Wednesday, October 1, 2014

Alden & Harlow - Boston

The primary purpose of our trip to Boston actually wasn't eating, but college touring for Frod Jr. Our second day found us in the Boston U. neighborhood around lunchtime, during which we paid a visit to a sweet little Asian food court in the Super 88 Market just west of the campus. There were nearly a dozen different vendors here, and we had perfectly respectable banh mi sandwiches and bowls of pho dac biet from the Pho Viet stall.

Dinner, meanwhile, found us in Cambridge, where we'd made a reservation at Alden & Harlow. I hadn't heard much about the restaurant or the chef, but the unusual, vegetable-centric menu drew me in. (Then shortly after our visit, the restaurant was included in Bon Appetit's "50 Best New Restaurants" list.)

(You can see all my pictures in this Alden & Harlow flickr set).

The ampersand-ed name sounds like a lot of other restaurants that have opened in the past few years, and it looks like a lot of them too: the basement space in Harvard Square is clad in lots of reclaimed wood, subway tile, vintage signs and exposed bulbs. If only more of those places which looked like this had food this good.

One corner of the menu is devoted to "snacks" (a word I find almost irresistibly alluring), all priced at $8 each, while the rest of the menu comprises a couple dozen items, most of which are "share plate" type dishes in the $15 range. A good number of these dishes place vegetables in a feature role.

Frod Jr. can not resist chips and dip, and none of the rest of the family complains when he orders them. Alden & Harlow's "three onion dip" was a really good version, for which I now know the secret, thanks to BA publishing the recipe: a triple-blast of umami from anchovies, mushroom powder and worcestershire sauce. I don't have a recipe, but the appeal of the grilled broccoli served over squash hummus dusted with bianco sardo cheese and crushed cashews isn't so mysterious: it's the great interplay of charred, creamy and crunchy textures.

When was the last time you ate something so good you immediately ordered it again? Not "immediately" as in "the next time you went to the restaurant;" "immediately" as in "while you're still finishing the first order"? That's what we did with Alden & Harlow's seared eggplant with green sauce, sheep's milk cheese, crispy fregola and basil leaves. The eggplant is smoky and almost meaty in texture, the sauce is herbaceous and bright, there's a creamy, briny tang from the cheese, and crunchy contrast from the fried pasta balls. It was one of the best things I've eaten all year.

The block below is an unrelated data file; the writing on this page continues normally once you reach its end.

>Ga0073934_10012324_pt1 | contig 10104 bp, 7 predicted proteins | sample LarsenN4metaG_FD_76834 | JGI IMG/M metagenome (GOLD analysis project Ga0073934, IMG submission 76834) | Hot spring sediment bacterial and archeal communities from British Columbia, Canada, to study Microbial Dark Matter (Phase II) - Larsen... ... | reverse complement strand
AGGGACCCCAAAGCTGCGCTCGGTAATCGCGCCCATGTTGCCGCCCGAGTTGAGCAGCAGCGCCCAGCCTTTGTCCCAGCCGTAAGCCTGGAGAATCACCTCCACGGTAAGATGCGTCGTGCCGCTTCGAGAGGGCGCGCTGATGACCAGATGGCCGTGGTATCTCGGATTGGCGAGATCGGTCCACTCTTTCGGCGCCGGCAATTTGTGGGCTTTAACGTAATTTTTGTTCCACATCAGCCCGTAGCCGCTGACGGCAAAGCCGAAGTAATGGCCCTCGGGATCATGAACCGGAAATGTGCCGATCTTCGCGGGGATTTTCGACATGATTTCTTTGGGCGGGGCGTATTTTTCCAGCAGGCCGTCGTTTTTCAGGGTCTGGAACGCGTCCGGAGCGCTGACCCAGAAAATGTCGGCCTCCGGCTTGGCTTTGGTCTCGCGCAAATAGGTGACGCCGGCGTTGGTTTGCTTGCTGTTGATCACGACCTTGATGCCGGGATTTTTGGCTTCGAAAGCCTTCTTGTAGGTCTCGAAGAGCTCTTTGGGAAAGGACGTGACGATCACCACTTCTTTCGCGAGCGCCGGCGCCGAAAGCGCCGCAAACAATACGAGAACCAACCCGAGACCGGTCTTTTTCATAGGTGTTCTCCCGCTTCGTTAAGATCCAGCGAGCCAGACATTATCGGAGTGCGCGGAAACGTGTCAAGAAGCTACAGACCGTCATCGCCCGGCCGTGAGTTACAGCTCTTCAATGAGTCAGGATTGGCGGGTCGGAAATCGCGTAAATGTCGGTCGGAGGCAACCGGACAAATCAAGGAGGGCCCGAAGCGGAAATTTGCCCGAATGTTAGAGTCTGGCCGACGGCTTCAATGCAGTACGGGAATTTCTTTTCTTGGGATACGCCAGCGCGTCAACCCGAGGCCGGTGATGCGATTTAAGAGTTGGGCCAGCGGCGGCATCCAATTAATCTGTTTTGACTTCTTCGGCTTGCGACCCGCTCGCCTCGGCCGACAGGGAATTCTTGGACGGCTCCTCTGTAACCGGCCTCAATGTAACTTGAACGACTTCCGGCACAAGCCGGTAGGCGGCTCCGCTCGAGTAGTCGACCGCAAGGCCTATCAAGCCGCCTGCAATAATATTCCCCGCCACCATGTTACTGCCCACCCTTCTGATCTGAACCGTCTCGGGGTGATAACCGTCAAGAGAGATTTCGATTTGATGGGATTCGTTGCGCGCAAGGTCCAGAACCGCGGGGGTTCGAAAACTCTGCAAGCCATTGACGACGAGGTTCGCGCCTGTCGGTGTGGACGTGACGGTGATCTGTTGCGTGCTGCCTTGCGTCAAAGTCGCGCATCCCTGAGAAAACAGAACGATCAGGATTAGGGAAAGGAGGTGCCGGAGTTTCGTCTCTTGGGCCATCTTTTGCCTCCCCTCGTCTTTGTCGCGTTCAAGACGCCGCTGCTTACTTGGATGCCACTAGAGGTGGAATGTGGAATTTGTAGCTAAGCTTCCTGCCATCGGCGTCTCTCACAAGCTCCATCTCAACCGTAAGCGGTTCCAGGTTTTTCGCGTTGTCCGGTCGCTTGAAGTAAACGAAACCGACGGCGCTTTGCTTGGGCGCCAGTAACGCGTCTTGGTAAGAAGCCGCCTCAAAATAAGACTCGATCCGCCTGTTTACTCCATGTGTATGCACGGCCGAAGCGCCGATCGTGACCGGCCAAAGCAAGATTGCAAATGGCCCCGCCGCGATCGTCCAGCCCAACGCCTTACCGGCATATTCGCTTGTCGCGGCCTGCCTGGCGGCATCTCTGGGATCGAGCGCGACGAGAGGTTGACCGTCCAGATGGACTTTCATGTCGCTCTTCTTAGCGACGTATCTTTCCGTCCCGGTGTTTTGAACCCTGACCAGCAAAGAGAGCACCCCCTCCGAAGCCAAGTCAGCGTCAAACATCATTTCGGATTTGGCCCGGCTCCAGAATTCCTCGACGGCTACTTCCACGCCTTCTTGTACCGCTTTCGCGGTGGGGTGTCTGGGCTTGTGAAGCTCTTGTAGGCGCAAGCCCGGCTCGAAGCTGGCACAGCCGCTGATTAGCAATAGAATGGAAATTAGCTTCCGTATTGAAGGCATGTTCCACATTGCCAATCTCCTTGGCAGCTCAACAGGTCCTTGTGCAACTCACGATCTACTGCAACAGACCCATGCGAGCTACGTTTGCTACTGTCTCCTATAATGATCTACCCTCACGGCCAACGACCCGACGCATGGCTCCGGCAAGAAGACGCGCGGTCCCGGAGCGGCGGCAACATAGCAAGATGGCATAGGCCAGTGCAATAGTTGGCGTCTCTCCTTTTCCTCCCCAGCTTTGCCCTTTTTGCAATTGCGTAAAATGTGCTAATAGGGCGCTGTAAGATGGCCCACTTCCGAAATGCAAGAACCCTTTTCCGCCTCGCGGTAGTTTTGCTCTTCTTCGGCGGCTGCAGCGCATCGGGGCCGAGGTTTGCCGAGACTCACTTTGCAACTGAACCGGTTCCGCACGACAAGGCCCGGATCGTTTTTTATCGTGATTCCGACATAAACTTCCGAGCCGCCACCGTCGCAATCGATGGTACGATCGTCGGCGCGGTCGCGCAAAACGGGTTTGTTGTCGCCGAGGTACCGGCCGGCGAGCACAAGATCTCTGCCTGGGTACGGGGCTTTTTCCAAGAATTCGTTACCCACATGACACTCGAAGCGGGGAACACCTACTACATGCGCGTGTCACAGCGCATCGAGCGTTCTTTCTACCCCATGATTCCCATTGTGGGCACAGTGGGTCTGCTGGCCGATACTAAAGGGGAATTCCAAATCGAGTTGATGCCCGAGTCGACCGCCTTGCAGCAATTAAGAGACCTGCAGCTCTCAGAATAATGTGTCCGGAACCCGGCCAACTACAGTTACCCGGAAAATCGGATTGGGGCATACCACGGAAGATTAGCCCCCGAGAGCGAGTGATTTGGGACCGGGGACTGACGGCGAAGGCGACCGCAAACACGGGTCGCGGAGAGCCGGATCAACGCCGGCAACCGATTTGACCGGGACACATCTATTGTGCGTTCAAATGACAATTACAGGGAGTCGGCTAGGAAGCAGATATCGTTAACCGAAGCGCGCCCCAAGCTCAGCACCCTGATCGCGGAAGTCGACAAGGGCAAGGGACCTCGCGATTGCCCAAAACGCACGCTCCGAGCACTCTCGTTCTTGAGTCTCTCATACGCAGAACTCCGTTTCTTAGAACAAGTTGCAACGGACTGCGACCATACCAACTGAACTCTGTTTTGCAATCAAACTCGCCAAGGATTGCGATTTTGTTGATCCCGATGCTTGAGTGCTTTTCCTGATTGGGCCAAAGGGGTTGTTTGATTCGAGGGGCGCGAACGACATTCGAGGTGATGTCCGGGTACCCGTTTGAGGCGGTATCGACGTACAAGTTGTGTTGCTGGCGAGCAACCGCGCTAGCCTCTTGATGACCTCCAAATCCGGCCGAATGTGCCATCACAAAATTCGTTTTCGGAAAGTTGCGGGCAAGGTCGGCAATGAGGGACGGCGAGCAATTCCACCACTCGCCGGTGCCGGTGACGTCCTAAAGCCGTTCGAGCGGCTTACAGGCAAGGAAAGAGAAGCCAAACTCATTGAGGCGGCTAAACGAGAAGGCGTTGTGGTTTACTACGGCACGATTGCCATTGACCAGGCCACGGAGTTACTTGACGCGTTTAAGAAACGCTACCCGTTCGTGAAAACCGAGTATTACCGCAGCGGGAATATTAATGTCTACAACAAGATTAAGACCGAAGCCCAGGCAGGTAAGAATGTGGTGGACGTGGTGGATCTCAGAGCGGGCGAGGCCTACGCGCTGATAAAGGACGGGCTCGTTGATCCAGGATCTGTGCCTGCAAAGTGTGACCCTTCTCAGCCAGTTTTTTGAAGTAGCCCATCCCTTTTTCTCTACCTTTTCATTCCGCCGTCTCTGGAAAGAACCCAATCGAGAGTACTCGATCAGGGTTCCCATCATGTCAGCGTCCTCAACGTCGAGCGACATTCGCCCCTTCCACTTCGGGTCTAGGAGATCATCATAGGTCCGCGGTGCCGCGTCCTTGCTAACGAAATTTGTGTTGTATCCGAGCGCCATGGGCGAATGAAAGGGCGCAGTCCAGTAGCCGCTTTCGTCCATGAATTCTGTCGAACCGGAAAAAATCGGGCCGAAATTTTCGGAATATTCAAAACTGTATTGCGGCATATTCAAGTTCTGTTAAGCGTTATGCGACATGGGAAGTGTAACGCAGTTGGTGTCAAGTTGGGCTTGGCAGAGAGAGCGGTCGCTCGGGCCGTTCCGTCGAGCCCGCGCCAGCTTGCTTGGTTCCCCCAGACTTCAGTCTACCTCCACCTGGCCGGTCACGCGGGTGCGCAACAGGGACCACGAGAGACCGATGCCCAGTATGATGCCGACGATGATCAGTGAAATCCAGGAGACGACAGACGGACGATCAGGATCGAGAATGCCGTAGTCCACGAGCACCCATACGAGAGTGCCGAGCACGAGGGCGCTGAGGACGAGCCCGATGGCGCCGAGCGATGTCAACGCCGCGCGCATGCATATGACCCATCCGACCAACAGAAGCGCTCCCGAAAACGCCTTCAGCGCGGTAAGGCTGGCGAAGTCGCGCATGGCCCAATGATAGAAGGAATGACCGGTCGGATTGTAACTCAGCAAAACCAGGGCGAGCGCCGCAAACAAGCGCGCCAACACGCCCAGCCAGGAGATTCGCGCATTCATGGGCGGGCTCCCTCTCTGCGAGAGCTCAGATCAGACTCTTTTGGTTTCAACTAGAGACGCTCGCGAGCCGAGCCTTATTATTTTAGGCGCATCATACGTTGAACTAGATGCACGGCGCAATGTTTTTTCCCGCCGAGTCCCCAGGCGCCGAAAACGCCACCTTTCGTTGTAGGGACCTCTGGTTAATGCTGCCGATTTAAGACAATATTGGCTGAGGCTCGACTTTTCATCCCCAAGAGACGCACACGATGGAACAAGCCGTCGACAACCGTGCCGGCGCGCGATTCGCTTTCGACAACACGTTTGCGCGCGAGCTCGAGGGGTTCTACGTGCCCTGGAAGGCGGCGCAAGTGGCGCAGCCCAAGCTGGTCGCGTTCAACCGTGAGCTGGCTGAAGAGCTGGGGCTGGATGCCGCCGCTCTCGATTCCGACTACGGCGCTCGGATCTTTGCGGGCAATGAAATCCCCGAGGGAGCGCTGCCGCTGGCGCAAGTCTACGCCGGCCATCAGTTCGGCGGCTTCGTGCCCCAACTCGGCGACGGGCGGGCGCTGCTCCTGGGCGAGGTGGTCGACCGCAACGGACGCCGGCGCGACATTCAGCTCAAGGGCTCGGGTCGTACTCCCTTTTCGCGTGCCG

Many dishes follow the same winning formula, though the particular components differ. Sweet onions are roasted in butter til their edges blacken, paired with an anchovy and tahini crema and sweet-tart white and red currants for contrast. Crispy corn fritters are served over a silky crema, with a summer bean succotash infused with the smoke of Benton's bacon. A similar composition is played by sweet corn gnocchi in a zucchini ragout with crispy serrano ham croutons over the top.

(continued ...)

Though the vegetable dishes were the real draw for me, they do good things with animals too. A striped bass crudo combined Calabrian chilies for some spice, gooseberries for some acid, and olive oil croutons for some crunch. Pork belly had an almost crystalline exterior that gave way to unctuous, fatty flesh, paired with creamy Anson Mills grits and roasted strawberries. The only miss of our meal was an oil-cured tuna belly served with buttermilk creamed corn and roasted cherry tomatoes: the tuna, very sinewy and stringy, was in an unpleasant sort of no-man's land between raw and cooked. Sadly, we were too late for the heralded "Secret Burger" (not so much of a secret, since it's listed on the menu), which was already sold out by the time we were seated around 8:30 p.m.

Despite the menu's veg-centric leanings, Chef Michael Scelfo is no ascetic: he favors bold flavors and rich textures, and there's still plenty of buttery, creamy, crispy-fried goodness to be had. Though his ingredients are locally and seasonally driven, the style reminded me very much of a restaurant clear on the other coast: San Francisco's State Bird Provisions, a place we visited a couple years ago.[1] In particular, the layering of smoky, salty, creamy and crunchy that's found in different guises in many dishes makes for some compulsively good eating. I could do another round of that eggplant right now.

Alden & Harlow
40 Brattle Street, Cambridge, Massachusetts

Alden & Harlow on Urbanspoon

[1] And which later garnered both the James Beard Foundation's and Bon Appetit's "Best New Restaurant" recognition.

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